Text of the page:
Buying cars vs. drugs

Audrey Browne helps defend the prescription drug plan run for the American Federation of State, County and Municipal Employees union in in New York, District Council 37 to be precise.

"We are like a lot of plans, struggling to keep our heads above water," she said.

The plan has 313,000 members, many of them working poor, so drug benefits in a health plan matter.

But, Browne argues, even the poorest members of the group need to be aware of costs, use generic drugs when available and skip brand-named drug coupons. Otherwise, the whole plan will eventually collapse.

Browne's plan was one of those filing suits Wednesday against eight pharmaceutical companies, alleging that the coupon plan is illegal and eventually raises the cost of health care for all. AFSCME District Council 37 was one of the named plaintiffs in the suit filed in the Eastern District of New York against Amgen and Pfizer.

Pfizer's coupon program for its $9 billion cholesterol drug Lipitor has been among the most prominent. The coupons are Pfizer's attempt to keep as much of that revenue as it can after losing complete patent protection in the United States in November 2011.

The Inquirer story in Thursday's paper is here.

Browne explained that even if the co-pay coupon gives the patient Lipitor for $4, Pfizer still charges the health plan and the other parties in the payment process about $180.

"Lipitor is the No. 1 drug utilized and it makes up the lion's share of what we spend money on," Browne said. "When people used the generic statins, with a generic co-pay of zero, our costs dropped by $7 million."

Browne repeated a common complaint about the U.S. health-care system, which is that most patients have no idea what care costs, drugs included, so they are less careful about using the system. If people know the cost and have to bear some of the cost, they will make different decisions sometimes.

"If you're in the market for a new car, you can go on the Internet and find the base cost for every car and the cost for every feature," Browne said. "But you have almost no idea about the cost of a drug. If you don't know the cost of something, will it influence your decision? Sure. We all need to be better consumers."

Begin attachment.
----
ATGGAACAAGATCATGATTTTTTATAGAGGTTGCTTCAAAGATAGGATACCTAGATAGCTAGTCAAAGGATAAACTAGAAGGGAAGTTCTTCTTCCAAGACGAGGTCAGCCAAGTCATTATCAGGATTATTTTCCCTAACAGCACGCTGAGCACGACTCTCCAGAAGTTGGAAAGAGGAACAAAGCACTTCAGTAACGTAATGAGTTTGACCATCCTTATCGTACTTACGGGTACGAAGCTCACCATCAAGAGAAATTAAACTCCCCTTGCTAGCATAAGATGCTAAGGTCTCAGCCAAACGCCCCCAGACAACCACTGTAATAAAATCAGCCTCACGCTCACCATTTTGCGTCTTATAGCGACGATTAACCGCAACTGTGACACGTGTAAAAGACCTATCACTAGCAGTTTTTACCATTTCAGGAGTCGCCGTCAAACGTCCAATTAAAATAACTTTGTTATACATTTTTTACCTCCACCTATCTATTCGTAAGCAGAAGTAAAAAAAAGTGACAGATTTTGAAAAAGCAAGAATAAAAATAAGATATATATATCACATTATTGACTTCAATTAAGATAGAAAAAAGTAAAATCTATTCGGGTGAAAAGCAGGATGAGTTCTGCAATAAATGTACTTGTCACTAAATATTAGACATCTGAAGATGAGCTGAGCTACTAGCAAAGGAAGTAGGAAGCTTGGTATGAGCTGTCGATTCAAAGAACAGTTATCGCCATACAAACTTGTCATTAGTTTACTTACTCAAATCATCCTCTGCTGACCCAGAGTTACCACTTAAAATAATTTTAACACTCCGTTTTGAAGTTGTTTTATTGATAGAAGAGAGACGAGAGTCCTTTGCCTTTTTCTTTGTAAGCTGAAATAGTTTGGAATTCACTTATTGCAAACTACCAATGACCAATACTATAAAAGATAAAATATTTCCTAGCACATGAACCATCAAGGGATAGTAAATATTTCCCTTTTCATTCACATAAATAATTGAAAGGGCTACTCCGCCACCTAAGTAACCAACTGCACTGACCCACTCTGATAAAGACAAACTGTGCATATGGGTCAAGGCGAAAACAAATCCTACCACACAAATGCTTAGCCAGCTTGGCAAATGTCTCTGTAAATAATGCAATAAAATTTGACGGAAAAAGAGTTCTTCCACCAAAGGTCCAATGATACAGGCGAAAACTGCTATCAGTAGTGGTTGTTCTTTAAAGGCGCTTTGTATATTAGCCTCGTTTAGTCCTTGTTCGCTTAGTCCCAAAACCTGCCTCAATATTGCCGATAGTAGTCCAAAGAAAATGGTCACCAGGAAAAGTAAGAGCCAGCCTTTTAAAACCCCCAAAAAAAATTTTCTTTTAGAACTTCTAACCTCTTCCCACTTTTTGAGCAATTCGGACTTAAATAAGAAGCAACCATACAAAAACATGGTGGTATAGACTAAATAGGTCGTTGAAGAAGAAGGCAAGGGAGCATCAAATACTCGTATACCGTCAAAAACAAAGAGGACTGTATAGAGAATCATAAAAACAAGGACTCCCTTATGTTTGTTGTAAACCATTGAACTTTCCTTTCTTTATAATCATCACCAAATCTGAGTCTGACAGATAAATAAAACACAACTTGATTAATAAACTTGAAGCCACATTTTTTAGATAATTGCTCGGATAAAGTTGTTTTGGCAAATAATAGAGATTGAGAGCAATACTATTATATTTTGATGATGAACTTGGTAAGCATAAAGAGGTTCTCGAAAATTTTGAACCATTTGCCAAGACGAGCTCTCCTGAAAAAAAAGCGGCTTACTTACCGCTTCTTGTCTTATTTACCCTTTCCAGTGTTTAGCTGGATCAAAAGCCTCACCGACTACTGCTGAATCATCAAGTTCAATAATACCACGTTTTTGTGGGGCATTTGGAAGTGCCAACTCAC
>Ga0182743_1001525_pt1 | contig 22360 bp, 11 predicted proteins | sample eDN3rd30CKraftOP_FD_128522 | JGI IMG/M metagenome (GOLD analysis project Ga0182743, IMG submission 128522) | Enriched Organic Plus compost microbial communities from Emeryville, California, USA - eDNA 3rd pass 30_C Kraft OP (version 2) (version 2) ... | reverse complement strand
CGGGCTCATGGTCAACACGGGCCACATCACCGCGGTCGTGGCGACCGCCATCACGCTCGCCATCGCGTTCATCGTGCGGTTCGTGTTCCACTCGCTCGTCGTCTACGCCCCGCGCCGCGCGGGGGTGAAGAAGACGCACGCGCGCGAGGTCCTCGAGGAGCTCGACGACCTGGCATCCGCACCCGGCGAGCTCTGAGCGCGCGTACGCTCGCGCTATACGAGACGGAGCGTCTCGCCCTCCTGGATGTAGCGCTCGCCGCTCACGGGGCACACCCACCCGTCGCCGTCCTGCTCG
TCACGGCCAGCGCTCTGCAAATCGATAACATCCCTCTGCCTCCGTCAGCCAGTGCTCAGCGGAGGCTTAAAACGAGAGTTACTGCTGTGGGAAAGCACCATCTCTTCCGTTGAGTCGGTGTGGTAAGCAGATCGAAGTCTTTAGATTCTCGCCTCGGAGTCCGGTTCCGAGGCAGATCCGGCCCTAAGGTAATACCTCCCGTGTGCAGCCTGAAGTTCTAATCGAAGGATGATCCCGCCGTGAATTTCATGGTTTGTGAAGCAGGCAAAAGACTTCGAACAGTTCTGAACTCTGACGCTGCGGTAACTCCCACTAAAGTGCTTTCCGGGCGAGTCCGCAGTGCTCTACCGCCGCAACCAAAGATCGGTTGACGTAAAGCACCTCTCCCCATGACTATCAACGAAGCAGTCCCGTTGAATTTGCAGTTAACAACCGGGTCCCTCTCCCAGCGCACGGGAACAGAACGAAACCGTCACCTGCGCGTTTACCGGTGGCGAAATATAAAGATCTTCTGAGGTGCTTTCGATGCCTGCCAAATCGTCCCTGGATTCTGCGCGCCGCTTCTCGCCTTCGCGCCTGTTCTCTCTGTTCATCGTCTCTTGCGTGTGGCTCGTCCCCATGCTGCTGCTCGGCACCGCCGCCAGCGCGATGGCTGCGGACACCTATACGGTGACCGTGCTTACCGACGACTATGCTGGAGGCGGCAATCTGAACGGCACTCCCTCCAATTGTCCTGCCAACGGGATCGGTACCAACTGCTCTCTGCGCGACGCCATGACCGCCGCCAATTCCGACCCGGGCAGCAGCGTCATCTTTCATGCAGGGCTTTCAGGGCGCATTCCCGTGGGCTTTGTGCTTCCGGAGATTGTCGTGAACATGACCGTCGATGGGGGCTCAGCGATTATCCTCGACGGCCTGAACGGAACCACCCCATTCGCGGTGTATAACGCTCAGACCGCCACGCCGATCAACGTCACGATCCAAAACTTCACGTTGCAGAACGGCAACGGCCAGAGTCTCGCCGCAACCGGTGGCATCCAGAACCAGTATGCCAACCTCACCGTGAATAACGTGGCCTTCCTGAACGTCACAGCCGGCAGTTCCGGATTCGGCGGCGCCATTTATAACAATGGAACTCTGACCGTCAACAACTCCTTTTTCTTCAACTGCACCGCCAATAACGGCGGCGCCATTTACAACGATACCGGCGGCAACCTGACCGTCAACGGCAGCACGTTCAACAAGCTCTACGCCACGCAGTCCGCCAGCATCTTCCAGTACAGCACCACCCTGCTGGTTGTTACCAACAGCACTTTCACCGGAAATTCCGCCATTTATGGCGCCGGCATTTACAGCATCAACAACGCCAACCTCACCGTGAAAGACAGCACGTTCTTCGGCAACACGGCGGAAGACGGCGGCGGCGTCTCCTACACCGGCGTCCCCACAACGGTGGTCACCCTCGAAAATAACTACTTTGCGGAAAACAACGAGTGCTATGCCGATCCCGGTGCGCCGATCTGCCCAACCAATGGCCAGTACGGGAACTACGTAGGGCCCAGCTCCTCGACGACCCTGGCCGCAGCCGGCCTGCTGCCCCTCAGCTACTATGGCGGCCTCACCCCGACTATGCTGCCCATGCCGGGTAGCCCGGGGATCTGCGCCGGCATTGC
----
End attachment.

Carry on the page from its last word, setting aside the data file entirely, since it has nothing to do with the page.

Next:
Browne paused.

"But until the revolution," she said with a chuckle, "we have to be smart about benefits and how we use them."

On the other hand, Pfizer spokesman Chris Loder defended the Lipitor coupon program and said the company will contest the suit.

"Pfizer encourages patients to talk with their doctors about available treatment options and is committed to helping patients better afford Pfizer medications," Loder said in a statement. "An example of our commitment is the distribution of co-pay coupons and co-pay cards.

"Pfizer supports individualized treatment choices by physicians and their patients. Given the larger cost-sharing burden being placed on patients, Pfizer supports the use of company sponsored programs which help patients with out-of-pocket expenses for the medicines prescribed by their physician. Redemption of our coupons and co-pay offering requires a valid physician prescription.

"While many health plans have raised their co-pays and/or are encouraging switching to generic medications to achieve cost-savings, these treatments may not be appropriate for all patients. The purpose of co-pay cards is to support the medical treatment choices made by prescribers by better enabling patients to afford these medications.

"Finally, in addition to our brand coupon and co-pay programs, Pfizer runs the largest and most extensive family of patient assistance programs in the U.S. and is committed to ensuring that eligible patients who need our medicines have access to them."